by Sue Diemer
Evenings for Educators , CAM , CAMeducation , Arts Education , in the classroom
Evenings for Educators is the museum’s monthly teacher development program. Each event features two teachers (one Elementary and one Secondary) who create and implement a lesson plan in their classroom. Attendees get a copy of that lesson plan in their folders the night of the program and also have the chance to ask the Museum Teachers questions. Each lesson references artwork from the museum’s permanent collection, ties into the theme of the program and incorporates visual art with another discipline. Please enjoy this sneak peak of the Secondary lesson plan by Museum Teacher Sue Diemer.
September 21st, 2017 Museum Teacher: Sue Diemer
My high school students tend to struggle with abstract, non-representational projects. “What is that?” sort of sums up the students’ thoughts when they look at organic, abstract art work.
This was the mindset when we began the organic pinch form project.
We looked at Ana England’s work and at many other abstract 3D forms. I had taken a Brenda Tarbell workshop this summer and implemented some of her forms and concepts into our conversation as well.
In order to help them identify with something ‘realistic,’ the students were inspired by an animal or a plant as they sketched out their organic idea. If the sketch was identifiable as an animal or a plant, they were redirected to alter their image to make the sketch more abstract.
Having a variety of skill levels can be challenging if the students haven’t gotten excited about the project. Well, we had already spent some time with the pinch form, they understood pressing in texture, as well as adding pieces to create texture. And texture and attachments were key to adding interest in this project.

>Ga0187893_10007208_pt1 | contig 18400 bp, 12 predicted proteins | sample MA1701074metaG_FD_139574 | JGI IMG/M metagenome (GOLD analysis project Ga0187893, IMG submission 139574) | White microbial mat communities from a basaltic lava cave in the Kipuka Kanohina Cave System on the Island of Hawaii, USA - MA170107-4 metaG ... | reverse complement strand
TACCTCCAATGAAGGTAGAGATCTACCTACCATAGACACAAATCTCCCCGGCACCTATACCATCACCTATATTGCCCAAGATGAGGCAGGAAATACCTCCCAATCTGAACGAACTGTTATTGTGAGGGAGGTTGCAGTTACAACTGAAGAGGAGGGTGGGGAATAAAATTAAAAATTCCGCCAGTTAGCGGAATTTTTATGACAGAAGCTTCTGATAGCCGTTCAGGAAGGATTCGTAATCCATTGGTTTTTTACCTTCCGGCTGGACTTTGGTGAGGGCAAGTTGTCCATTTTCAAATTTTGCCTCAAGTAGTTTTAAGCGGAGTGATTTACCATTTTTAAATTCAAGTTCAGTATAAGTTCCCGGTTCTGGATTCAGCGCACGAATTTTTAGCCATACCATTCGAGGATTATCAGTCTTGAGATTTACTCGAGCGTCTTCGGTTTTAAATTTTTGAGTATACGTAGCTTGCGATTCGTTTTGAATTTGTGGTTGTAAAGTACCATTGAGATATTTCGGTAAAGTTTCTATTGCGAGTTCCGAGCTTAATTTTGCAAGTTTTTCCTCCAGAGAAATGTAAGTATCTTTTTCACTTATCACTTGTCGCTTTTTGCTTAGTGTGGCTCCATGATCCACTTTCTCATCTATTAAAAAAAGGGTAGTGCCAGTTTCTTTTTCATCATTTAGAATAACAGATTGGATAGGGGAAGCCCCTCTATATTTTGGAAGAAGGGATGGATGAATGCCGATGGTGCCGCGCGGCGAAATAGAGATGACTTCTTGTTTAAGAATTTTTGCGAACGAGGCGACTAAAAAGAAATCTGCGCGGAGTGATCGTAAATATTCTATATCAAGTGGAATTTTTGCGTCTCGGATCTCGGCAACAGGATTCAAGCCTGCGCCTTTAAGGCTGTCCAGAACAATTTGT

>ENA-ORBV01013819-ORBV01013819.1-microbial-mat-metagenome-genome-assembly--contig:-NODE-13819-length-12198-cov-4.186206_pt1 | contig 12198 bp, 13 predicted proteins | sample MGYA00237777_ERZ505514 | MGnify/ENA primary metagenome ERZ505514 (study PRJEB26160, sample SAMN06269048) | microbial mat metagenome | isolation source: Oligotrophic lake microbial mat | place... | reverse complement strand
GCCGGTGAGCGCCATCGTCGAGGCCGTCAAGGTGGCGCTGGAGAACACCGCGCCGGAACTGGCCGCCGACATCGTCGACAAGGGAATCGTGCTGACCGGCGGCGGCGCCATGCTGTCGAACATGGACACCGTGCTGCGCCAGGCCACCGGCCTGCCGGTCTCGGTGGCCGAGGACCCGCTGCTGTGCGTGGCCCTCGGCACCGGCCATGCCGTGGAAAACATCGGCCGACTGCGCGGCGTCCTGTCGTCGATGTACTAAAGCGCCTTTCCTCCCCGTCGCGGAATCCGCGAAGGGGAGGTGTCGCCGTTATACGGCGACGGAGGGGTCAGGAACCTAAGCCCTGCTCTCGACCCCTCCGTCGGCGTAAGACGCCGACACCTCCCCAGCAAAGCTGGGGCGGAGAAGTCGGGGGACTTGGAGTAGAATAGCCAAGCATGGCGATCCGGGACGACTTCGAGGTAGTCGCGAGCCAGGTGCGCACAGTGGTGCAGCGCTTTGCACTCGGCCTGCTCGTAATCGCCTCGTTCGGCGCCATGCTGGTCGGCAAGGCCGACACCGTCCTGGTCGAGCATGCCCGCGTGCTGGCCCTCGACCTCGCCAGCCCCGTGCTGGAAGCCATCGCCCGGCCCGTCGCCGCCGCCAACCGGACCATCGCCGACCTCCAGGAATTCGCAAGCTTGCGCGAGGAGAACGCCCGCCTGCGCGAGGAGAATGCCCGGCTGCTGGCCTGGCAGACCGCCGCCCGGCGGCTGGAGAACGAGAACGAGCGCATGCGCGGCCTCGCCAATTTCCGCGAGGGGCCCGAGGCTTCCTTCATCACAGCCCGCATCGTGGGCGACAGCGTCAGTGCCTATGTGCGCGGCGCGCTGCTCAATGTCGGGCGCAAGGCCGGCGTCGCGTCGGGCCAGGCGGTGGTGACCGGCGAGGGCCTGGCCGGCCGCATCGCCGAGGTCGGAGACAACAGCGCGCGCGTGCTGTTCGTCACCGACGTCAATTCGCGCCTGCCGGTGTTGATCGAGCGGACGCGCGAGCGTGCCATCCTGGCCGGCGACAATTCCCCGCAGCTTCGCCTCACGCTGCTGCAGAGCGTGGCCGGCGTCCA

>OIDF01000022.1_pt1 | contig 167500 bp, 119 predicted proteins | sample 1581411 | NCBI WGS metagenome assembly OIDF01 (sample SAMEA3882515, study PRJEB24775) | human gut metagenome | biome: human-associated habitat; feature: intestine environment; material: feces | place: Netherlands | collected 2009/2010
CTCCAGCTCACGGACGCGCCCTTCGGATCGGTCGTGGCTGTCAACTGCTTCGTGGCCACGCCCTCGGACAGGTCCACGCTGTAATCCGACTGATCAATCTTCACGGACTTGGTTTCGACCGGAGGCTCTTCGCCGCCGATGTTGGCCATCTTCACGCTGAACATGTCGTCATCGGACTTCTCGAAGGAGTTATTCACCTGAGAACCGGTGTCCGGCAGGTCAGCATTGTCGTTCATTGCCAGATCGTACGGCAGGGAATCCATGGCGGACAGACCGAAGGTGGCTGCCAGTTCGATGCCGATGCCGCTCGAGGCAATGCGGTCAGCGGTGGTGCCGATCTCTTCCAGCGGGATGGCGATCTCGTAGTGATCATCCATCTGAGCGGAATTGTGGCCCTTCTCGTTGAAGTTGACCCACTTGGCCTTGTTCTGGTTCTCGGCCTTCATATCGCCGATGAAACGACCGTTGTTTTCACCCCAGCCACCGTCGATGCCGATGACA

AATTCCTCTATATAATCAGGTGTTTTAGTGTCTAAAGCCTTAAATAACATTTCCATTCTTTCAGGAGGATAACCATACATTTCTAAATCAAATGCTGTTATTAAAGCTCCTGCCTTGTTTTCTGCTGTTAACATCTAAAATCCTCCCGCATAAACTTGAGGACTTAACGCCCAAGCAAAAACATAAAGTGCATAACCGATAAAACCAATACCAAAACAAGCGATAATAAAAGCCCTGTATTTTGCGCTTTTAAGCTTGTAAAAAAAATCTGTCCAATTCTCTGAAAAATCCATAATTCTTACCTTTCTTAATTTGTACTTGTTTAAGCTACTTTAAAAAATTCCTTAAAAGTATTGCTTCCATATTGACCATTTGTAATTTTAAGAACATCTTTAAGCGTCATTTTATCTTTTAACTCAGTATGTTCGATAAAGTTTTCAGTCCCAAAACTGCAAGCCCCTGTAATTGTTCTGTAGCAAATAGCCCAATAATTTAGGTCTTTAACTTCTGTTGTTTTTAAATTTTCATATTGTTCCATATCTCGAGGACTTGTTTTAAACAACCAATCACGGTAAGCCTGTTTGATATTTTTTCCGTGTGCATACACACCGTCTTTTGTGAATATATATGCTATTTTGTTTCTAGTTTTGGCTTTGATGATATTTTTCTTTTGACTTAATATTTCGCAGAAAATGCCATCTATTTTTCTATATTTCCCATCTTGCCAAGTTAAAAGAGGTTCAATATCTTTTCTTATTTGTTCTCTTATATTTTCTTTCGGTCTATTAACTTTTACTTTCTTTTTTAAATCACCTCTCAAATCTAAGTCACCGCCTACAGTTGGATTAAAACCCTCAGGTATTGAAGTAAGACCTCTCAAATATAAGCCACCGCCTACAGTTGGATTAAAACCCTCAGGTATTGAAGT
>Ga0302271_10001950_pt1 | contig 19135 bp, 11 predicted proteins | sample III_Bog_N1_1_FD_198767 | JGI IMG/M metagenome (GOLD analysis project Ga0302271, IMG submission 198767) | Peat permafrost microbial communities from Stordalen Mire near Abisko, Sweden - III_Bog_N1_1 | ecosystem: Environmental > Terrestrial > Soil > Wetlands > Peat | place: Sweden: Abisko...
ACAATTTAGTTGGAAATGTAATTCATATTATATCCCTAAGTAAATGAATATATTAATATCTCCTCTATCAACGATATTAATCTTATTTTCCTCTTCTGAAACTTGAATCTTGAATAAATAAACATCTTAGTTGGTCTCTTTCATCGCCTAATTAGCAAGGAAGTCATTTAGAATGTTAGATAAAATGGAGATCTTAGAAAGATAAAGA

Ideas definitely changed as the students began to develop their pinch forms. “Is it OK if I change what I sketched?” is often asked as they get into their projects. Of course, as long as your new idea is better than the original one :).
When we finally got to glazing, the students were directed to use ‘earth tones’, with a variety of browns, tans and natural greens. Although some would have preferred bright yellow, the majority embraced the natural palette. Success is measured by their desire to take the projects home as soon as they are out of the kiln!
The Cincinnati Art Museum is supported by the generosity of tens of thousands of contributors to the ArtsWave Community Campaign, the region's primary source for arts funding.
General operating support provided by: